In another scenario, a first vendor provides software that integrates with that of a second vendor. If the vendors do not cooperate, customers might find themselves without a solution when each vendor attributes a problem to the other's software. If they do cooperate, inter-vendor interactions are costly to the vendors and result in frustrating delays to customers. What is needed is a system, preferably highly automated, for providing coordinated support from different vendors to a user.

SUMMARY OF THE INVENTION

The present invention provides for automated tiered software support using automated diagnostic data transfers on at least two levels. The present invention is most applicable where software from one vendor integrates tightly with software from another vendor. However, the invention is applicable to almost any combination of hardware and software associated with a common computer system.

As in the single-tier system disclosed in the parent application, data gathering software on the user's computer can gather diagnostic data for a first vendor's application on an ongoing basis. When a first-level support session is initiated, the collected diagnostic data can be transferred to the vendor's support system. The vendor's support system analyzes the diagnostic data and attempts to solve a support issue.

If the first-level session fails to provide a support solution, the first vendor's system can contact a second vendor's system for support. In the course of a second-level support session, diagnostic data is transferred from the first vendor's system to the second vendor's system. The original diagnostic data from the user system may be modified (e.g., to preserve privacy) and supplemented (e.g., with information from the first-vendor's knowledge base) prior to transfer to the second vendor.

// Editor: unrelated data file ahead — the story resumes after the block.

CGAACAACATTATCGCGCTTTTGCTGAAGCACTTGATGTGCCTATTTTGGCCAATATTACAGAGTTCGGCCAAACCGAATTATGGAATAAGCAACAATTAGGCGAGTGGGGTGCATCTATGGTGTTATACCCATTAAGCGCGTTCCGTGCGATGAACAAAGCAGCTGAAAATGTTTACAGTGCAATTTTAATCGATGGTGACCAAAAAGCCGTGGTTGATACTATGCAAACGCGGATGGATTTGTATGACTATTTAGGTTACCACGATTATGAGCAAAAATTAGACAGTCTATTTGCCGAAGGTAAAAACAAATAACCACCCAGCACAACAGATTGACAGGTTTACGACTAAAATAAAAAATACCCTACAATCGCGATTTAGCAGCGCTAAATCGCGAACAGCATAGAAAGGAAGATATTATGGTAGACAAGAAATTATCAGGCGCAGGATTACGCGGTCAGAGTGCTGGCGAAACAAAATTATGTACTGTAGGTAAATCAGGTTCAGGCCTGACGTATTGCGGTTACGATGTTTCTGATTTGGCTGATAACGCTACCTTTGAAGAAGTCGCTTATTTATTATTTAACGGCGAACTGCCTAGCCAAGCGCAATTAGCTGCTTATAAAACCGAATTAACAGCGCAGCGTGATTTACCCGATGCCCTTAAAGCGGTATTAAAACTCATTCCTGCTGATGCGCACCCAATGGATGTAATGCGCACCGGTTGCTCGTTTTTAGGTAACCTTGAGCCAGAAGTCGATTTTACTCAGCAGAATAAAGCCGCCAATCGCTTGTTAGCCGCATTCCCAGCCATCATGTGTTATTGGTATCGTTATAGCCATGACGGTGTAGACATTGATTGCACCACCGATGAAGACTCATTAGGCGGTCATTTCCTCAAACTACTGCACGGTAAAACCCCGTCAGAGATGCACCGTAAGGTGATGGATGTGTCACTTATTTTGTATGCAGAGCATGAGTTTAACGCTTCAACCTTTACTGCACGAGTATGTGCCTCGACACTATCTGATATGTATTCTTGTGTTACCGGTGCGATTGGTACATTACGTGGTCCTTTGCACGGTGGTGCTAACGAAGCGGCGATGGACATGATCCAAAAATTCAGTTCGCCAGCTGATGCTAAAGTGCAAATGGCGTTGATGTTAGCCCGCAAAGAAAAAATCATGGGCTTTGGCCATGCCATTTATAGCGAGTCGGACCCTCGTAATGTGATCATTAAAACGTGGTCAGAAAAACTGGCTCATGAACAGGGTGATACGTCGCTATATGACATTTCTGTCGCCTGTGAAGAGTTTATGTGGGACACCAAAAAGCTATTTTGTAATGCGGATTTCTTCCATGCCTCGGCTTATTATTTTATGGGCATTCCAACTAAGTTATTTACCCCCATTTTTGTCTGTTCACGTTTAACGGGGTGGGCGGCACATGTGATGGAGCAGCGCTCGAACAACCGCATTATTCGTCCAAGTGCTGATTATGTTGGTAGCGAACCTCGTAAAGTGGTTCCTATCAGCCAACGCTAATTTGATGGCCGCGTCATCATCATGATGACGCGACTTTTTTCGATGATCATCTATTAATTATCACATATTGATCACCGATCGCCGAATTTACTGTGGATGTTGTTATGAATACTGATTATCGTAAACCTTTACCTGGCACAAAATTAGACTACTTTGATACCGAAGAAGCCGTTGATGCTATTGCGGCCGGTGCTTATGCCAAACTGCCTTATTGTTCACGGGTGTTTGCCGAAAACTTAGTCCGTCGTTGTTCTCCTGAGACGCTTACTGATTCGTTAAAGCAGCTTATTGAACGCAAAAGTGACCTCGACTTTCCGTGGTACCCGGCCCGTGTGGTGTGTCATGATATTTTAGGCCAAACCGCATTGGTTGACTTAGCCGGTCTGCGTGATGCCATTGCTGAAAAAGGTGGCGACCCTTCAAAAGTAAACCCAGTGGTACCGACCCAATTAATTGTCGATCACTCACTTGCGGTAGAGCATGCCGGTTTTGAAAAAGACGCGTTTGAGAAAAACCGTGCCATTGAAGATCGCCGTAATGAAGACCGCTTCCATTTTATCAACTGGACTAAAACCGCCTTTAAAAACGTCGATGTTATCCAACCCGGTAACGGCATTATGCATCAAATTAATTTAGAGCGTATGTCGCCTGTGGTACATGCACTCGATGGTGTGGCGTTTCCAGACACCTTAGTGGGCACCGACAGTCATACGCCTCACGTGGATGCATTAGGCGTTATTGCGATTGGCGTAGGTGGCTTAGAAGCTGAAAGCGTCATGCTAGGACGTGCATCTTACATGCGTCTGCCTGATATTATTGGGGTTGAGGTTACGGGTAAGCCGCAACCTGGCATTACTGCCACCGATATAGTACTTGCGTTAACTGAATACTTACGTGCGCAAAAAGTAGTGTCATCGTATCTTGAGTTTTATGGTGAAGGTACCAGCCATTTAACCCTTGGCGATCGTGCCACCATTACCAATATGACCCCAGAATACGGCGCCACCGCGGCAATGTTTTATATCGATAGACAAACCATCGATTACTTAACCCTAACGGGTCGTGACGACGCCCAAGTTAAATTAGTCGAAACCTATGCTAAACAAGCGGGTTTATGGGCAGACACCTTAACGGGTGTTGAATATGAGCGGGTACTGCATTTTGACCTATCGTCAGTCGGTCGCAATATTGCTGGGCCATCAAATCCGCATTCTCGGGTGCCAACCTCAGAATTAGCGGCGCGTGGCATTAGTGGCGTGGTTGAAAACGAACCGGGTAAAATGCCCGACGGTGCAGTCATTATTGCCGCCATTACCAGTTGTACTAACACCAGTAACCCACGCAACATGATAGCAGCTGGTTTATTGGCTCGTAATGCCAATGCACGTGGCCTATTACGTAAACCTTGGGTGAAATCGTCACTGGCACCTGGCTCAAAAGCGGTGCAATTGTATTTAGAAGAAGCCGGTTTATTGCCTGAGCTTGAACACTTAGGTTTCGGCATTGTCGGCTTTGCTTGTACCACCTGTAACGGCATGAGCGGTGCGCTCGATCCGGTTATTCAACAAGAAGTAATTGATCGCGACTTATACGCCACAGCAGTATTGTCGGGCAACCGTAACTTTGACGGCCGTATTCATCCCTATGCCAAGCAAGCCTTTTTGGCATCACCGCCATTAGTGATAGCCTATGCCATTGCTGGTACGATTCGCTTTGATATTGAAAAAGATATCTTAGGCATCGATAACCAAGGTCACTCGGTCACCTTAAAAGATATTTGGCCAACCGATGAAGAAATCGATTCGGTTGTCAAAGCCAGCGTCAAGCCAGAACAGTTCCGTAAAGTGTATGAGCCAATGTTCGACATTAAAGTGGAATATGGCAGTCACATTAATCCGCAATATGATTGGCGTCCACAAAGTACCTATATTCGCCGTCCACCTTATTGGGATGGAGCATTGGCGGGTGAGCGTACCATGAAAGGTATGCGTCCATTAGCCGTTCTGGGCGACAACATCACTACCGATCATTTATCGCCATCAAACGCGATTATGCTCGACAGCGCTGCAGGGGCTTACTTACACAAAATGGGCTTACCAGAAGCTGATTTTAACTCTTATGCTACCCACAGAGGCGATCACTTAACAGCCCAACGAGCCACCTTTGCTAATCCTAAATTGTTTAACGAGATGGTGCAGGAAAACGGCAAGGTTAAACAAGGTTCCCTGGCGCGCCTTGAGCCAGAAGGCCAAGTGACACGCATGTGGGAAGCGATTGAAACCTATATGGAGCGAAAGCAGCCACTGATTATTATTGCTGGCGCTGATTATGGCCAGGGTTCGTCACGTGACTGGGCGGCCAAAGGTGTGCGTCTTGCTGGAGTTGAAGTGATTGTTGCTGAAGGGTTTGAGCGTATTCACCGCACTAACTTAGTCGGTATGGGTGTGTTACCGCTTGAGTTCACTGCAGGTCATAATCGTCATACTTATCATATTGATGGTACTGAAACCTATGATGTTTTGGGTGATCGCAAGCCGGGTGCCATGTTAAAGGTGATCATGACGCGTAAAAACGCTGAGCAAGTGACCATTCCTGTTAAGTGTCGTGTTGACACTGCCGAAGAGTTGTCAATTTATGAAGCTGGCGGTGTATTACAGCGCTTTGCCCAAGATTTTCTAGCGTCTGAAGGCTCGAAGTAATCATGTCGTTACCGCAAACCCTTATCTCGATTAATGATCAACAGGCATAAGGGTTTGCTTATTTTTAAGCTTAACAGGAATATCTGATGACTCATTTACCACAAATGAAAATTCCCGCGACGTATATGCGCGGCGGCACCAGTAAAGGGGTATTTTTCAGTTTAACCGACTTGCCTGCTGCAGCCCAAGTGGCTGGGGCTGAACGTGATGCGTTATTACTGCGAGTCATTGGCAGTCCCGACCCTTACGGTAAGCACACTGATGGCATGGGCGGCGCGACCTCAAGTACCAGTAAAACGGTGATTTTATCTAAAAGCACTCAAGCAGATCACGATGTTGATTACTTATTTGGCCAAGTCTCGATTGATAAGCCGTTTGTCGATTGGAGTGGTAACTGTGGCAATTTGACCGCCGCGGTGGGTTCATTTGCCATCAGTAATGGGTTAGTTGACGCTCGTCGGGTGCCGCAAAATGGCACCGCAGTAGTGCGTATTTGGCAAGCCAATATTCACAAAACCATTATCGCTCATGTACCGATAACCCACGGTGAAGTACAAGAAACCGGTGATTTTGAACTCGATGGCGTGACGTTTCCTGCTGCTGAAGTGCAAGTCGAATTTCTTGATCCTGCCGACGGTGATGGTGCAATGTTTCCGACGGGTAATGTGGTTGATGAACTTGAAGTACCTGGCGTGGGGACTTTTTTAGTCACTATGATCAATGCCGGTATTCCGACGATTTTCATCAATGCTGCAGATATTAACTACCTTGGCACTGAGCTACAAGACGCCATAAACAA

The second vendor analyzes the diagnostic data it receives to provide a solution or at least information helpful in arriving at a solution to the first vendor. The first vendor then uses the information from the second vendor to provide a solution to the user. Also, the second vendor can provide direct support to users, and each vendor may serve as a second tier to the other. Furthermore, the invention can involve more than two tiers of support.

From the user's perspective, the knowledge base of plural vendors can be accessed in a session with a single vendor. In general, the user is not shuttled between vendors that both deny responsibility for a problem. From the vendor's perspective, users are automatically and effectively serviced in an economical manner. These and other features and advantages of the invention are apparent from the description below with reference to the following drawings.